Thus it is possible to use this core assembly with many different types of plumbing fittings. The housing parts are changed, but the core assembly remains the same. The two different sets of contacts allow the battery to be mounted in different positions, with the unneeded contacts being ignored or broken off. In fact according to the invention the finger is formed with a score line so that it can break readily off the core assembly.
The sensor itself is electrical and provided with a flexible output wire connected to the module. In addition it is provided with spring fingers retaining it in the recess. The inner housing part is formed at least around the recess of a material that conducts heat well. A metallic insert is best since the housing parts are normally made of a plastic that conducts poorly.
One system according to the invention uses an inner housing part that is a tube surrounded by the outer housing part. The display and module are mounted on one side of the tube and the battery on the opposite side thereof, with the finger extending around the tube between the sides. It is also possible for the outer housing part to include an escutcheon plate. In this case the outer housing part includes two interfitting elements together holding the core assembly and battery and secured together by snap fingers. The outer housing part and escutcheon plate are provided with snap fingers that secure them together.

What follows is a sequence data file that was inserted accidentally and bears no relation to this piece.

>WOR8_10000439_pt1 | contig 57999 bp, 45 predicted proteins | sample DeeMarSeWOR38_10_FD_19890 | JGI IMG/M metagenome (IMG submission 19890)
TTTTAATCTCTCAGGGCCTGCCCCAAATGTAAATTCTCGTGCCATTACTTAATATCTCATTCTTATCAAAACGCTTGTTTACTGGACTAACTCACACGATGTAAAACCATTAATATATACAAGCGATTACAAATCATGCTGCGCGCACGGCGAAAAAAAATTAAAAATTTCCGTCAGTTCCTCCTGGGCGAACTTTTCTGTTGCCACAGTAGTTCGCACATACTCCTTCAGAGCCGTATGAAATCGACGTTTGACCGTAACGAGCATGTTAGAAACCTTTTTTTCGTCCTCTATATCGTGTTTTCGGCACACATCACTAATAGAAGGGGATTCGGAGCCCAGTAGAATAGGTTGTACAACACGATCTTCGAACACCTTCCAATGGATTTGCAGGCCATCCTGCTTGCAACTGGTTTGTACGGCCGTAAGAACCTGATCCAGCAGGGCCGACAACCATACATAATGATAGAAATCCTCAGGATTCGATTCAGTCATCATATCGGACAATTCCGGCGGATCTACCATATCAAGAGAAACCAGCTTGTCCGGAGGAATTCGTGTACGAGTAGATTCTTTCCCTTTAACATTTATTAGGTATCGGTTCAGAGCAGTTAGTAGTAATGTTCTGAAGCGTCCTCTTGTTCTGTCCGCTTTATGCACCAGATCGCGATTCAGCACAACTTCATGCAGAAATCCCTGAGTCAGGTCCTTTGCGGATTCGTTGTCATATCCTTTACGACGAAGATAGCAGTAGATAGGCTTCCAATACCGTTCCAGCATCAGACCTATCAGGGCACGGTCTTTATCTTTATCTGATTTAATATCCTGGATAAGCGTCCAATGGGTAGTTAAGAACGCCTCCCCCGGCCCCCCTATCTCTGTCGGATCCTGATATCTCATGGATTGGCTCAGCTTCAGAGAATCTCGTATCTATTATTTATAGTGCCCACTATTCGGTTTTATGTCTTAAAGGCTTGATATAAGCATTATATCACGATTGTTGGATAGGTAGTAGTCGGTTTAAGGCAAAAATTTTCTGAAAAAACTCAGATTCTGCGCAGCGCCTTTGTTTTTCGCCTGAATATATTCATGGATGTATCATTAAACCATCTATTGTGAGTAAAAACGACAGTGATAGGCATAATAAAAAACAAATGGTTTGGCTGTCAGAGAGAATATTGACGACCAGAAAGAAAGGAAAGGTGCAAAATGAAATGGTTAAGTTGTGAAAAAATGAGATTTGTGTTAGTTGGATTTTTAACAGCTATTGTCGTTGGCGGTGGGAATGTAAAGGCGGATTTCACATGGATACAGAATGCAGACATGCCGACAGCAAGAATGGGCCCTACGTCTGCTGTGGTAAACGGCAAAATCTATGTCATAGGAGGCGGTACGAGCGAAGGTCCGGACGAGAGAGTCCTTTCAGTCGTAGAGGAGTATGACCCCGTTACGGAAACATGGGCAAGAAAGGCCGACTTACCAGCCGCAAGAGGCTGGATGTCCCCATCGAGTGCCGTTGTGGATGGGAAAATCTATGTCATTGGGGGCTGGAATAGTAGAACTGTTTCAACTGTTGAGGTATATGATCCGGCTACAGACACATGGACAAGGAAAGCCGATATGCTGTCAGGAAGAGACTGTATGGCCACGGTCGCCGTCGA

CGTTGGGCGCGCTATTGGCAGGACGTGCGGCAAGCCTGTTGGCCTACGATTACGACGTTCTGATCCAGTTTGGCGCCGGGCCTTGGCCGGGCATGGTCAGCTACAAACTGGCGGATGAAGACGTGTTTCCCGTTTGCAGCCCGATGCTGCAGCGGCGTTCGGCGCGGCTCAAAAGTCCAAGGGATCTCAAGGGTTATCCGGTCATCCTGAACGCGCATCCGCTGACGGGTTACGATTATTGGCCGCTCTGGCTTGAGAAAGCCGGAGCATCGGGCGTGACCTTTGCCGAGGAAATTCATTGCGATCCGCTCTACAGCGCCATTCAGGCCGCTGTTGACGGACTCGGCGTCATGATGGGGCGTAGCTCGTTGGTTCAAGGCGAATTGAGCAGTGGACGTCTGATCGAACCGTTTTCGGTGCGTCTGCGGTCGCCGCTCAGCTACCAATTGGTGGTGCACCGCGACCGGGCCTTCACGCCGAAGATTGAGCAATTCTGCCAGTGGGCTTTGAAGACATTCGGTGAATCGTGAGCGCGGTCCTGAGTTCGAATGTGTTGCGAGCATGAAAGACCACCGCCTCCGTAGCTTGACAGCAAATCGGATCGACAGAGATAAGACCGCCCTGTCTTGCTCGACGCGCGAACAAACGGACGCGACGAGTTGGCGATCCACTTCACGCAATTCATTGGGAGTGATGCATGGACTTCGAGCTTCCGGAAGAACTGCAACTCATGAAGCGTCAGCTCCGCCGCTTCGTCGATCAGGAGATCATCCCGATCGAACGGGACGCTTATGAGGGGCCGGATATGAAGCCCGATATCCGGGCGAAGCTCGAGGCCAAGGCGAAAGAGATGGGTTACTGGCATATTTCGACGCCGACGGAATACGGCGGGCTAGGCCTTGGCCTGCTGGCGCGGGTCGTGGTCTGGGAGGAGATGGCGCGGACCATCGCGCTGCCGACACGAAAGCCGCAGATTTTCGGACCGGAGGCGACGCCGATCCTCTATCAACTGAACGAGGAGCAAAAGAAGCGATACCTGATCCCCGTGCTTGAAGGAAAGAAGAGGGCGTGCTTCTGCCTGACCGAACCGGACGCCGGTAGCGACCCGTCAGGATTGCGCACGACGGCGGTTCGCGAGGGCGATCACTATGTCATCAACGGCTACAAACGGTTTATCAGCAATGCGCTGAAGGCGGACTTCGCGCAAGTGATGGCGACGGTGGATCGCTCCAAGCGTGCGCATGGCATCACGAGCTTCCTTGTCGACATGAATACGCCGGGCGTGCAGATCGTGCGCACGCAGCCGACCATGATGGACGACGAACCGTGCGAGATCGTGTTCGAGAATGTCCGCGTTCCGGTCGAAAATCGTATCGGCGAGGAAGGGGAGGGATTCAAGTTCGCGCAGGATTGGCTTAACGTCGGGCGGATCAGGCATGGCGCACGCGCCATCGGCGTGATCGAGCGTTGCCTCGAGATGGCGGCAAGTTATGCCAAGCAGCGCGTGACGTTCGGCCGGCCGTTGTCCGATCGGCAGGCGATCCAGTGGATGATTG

The above and other objects, features, and advantages will become more readily apparent from the following, reference being made to the accompanying drawing in which:
FIG. 1 is a side view of the core assembly of the indicator according to the invention;
FIG. 2 is a top view of the core assembly;
FIG. 3 is a front view of the indicator in a housing for mounting on a mixing faucet;
FIG. 4 is an axial section taken along line IV--IV of FIG. 3;
FIG. 5 is a cross section taken along line V--V of FIG. 4;
FIG. 6 is a front view of the indicator in a housing forming a valve escutcheon;
FIG. 7 is a section taken along line VII--VII of FIG. 6; and
FIG. 8 is a large-scale section taken through the indicator assembly of FIGS. 6 and 7.
As seen in FIGS. 1 and 2 a sensor core assembly 1 according to this invention basically comprises a liquid-crystal display 13 operated by a wafer-like solid-state electronics module 14 to which it is laminated. A small sensor 5, for instance a heat-sensitive diode, is connected via an output line or wire 51 to the circuit 14 and is provided with spring arms 52 to allow it to hold in a recess as described below. The circuit 14 is provided with two different but parallel-wired pairs of power contacts 10 and 11 that are set up to engage the face and edge of a standard disk-shaped battery 2 or 2a, depending on application. The contact pair 11 extend along a rigid breakaway tongue projecting back some distance from the module 14 and the other pair 10 is substantially shorter and is used when the battery is to be mounted in the position indicated at 2a in FIG. 2, virtually against the circuit 14. In the latter case the tongue 12 is broken off along with the unneeded contacts 11.